The House on Friday passed a GOP bill to keep the government funded past Sept. 30 to Dec. 15, which would also require a defunding of President Obama's national health care plan.
With the bill's 230-189 passage, the measure goes to the Senate, where Democratic leaders, led by Majority Leader Harry Reid, D-Nev., have already pronounced its Obamacare language dead on arrival. The House vote on the spending bill was almost entirely along party lines. Only two Democrats--Reps. Jim Matheson of Utah, and Mike McIntyre of North Carolina--voted in favor of the bill. Rep. Scott Rigell of Virginia was the only Republican to oppose it. Ten Democrats and three Republicans did not vote.
After the vote, Republicans held what they called a "rally" of their members in a room near the House chamber.
"The American people don't want the government to shut down—and they don't want Obamacare," said Speaker John Boehner, R-Ohio, as his fellow Republicans clapped and cheered. "The House has listened to the American people. And now it is time for the Senate to listen to them, as well."
The Senate's Democrats promise to delete the anti-health-care language—and make other possible changes that could include increasing its level of spending—and then the measure will be batted back to the GOP-led House.
But that process in the Senate won't begin until next week, and it could be slowed by procedural hurdles presented by Republicans there.
The differences then will have to be worked out, likely just days before a current funding mechanism expires at the end of the month, or a partial government shutdown could occur. House members say they expect to be working next weekend.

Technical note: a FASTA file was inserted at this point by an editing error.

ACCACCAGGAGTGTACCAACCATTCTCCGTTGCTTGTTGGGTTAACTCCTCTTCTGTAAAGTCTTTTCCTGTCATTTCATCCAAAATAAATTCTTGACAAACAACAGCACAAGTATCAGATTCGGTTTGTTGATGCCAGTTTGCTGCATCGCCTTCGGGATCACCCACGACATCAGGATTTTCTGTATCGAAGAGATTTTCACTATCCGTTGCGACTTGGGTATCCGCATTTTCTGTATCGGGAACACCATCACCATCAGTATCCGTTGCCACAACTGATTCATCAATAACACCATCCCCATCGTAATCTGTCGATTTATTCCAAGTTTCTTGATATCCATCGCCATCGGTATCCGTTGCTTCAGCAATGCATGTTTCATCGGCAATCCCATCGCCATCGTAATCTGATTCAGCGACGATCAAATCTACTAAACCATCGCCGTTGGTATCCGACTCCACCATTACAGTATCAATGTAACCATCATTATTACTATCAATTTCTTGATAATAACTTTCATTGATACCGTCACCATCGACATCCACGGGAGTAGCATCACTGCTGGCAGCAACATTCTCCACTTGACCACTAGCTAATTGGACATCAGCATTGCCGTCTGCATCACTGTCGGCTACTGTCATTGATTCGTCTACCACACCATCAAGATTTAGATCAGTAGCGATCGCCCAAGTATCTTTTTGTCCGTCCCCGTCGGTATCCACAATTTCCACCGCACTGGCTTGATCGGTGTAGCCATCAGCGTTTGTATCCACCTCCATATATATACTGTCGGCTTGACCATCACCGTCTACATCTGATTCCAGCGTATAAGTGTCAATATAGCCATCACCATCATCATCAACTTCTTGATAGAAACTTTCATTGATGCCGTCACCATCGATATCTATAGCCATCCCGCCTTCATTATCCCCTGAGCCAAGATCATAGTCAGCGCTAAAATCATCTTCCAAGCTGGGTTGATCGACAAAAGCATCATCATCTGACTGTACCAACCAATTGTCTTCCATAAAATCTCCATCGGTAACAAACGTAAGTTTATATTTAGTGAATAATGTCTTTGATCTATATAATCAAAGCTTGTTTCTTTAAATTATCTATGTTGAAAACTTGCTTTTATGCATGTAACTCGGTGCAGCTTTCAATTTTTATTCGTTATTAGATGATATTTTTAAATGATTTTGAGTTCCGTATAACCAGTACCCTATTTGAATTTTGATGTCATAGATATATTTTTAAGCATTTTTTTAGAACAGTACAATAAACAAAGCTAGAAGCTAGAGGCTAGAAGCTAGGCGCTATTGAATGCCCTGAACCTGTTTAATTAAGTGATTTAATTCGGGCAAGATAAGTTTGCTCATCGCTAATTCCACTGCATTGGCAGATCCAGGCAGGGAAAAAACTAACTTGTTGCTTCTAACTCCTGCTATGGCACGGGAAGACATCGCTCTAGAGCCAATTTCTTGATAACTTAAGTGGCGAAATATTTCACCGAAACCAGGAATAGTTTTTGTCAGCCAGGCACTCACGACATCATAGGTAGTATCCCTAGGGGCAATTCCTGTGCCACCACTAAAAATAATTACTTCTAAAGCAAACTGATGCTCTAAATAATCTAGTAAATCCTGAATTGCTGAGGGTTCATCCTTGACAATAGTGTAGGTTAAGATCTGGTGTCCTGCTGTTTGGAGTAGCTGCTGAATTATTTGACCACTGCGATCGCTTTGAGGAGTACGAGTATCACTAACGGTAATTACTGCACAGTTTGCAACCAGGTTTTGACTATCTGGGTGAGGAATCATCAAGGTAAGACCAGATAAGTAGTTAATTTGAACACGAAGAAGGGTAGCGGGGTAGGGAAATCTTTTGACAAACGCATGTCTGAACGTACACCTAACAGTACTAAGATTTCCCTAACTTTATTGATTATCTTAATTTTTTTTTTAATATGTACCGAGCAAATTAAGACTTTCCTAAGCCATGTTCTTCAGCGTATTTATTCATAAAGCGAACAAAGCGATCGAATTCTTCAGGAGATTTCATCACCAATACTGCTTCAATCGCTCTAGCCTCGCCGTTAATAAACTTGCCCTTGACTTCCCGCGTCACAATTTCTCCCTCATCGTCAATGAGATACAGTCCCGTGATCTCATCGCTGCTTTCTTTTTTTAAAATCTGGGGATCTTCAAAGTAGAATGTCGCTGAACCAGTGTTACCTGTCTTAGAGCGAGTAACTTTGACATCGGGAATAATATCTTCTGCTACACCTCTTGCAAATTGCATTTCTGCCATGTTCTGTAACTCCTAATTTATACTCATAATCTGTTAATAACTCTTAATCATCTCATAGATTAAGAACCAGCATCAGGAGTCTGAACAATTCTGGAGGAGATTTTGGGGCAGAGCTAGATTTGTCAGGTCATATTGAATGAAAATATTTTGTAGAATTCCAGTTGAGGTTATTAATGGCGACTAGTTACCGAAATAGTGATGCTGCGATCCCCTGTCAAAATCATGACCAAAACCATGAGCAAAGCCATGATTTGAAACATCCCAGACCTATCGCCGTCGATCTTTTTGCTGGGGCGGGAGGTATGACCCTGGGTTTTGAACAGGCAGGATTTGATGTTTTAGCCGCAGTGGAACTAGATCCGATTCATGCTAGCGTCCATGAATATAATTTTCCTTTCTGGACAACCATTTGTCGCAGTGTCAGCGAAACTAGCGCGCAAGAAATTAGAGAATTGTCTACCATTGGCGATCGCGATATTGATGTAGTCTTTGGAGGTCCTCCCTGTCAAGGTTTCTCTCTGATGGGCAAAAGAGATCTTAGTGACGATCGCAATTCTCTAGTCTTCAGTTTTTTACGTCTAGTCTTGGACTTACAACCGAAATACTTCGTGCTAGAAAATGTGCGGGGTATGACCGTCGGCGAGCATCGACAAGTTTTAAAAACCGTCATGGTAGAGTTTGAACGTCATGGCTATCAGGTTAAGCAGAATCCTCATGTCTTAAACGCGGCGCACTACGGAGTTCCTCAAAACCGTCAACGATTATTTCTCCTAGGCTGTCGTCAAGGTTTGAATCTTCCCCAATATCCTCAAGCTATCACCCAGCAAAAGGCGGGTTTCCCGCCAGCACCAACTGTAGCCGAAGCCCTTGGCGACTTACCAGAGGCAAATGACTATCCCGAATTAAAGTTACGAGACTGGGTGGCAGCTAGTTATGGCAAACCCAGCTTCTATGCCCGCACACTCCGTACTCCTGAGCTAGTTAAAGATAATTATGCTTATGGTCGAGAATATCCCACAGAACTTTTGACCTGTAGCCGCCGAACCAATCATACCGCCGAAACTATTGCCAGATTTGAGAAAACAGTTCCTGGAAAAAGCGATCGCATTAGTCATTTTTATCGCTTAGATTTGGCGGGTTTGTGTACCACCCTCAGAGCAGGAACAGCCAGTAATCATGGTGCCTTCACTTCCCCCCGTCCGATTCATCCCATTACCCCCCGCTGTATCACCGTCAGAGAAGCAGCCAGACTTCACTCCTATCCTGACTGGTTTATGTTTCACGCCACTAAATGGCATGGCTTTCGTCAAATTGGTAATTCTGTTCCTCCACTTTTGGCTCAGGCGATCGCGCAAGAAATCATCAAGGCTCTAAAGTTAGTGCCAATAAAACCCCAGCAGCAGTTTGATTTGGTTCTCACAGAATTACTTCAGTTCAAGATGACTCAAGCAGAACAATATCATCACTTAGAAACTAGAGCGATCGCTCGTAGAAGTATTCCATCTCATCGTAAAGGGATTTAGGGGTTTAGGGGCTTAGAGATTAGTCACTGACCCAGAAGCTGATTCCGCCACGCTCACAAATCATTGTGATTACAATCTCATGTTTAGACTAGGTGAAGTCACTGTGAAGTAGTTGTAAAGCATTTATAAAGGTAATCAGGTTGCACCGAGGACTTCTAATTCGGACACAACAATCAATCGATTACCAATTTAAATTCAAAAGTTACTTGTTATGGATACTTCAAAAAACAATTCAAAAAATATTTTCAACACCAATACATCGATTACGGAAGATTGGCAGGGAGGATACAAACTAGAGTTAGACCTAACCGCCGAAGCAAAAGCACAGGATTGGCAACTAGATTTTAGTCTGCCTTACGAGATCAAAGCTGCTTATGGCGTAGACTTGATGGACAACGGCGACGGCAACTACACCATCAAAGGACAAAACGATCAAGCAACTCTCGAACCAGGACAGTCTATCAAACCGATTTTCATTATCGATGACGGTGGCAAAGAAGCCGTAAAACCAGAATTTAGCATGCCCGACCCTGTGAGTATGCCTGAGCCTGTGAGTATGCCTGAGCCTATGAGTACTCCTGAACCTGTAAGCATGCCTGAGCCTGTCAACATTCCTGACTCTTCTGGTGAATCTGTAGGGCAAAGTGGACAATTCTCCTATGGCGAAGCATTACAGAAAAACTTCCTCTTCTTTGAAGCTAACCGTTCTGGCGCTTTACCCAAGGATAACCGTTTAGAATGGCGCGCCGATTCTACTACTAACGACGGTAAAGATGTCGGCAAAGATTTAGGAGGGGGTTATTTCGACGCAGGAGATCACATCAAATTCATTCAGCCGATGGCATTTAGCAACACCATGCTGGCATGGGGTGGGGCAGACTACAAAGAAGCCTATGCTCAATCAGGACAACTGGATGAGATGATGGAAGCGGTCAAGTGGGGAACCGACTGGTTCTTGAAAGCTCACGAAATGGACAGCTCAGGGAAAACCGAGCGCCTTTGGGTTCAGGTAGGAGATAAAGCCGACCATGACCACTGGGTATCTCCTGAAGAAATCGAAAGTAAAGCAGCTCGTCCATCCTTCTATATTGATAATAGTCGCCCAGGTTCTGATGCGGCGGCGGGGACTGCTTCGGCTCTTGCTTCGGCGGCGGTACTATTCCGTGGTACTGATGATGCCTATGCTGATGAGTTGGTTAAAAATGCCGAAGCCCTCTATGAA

On Thursday, the House passed a bill that would cut the food-stamp program by $39 billion over 10 years—without a single Democratic vote in support—and Senate Democrats have said they won't accept that level of reduction, either. The food-stamp program is a major part of an overall farm bill, and this standoff presents another end-of-month showdown for lawmakers, given the Sept. 30 expiration of the current farm-bill extension.
Even amid these unresolved issues, Republicans emerged from a closed-door meeting earlier Friday saying their leaders also now plan next week to unveil—and likely will bring to the floor for a vote—a bill that also will demand defunding Obamacare in return for a suspension or increase in the nation's debt ceiling. That GOP legislation is to include a package of other items, as well, including possibly advancing the Keystone XL pipeline, and a start to rewriting the nation's tax code.
The $16.7 trillion borrowing limit is expected to be reached in mid-October. Democrats backed by Obama have already said they won't negotiate over raising the debt ceiling and the need to pay the nation's debts.
"I think that's what they would likely do," said Rep. Tom Cole, R-Okla., of the plans by Boehner and other GOP leaders to move on a debt-ceiling package. "There's a lot to recommend that—stay on offense and keep moving."
At the same time, Majority Leader Eric Cantor, R-Va., and other Republicans were saying Friday they still expected Senate GOP colleagues to fight vigorously to keep the Obamacare defunding language as part of the temporary spending bill. Cantor said he hopes they will "leave no stone unturned."
The top Democrat on the House Appropriations Committee, Rep. Nita Lowey of New York, expressed Democratic resentment on the House floor before Friday's vote, saying this was no time "for re-litigating Obamacare." She said Republicans could have brought a "constructive piece of legislation to this floor today," but that, "instead we consider a bill we know is destined for defeat in the Senate and would be vetoed by the president."
"This bill is about keeping the government open—preventing a shutdown," responded House Appropriation Chairman Harold Rogers, R-Ky., also speaking on the House floor. He said passage of the bill will enable lawmakers more time—until Dec. 15—to work out a longer-term and more comprehensive "budgetary path forward" for the new fiscal year that begins Oct. 1.
This article appears in the September 23, 2013, edition of NJ Daily.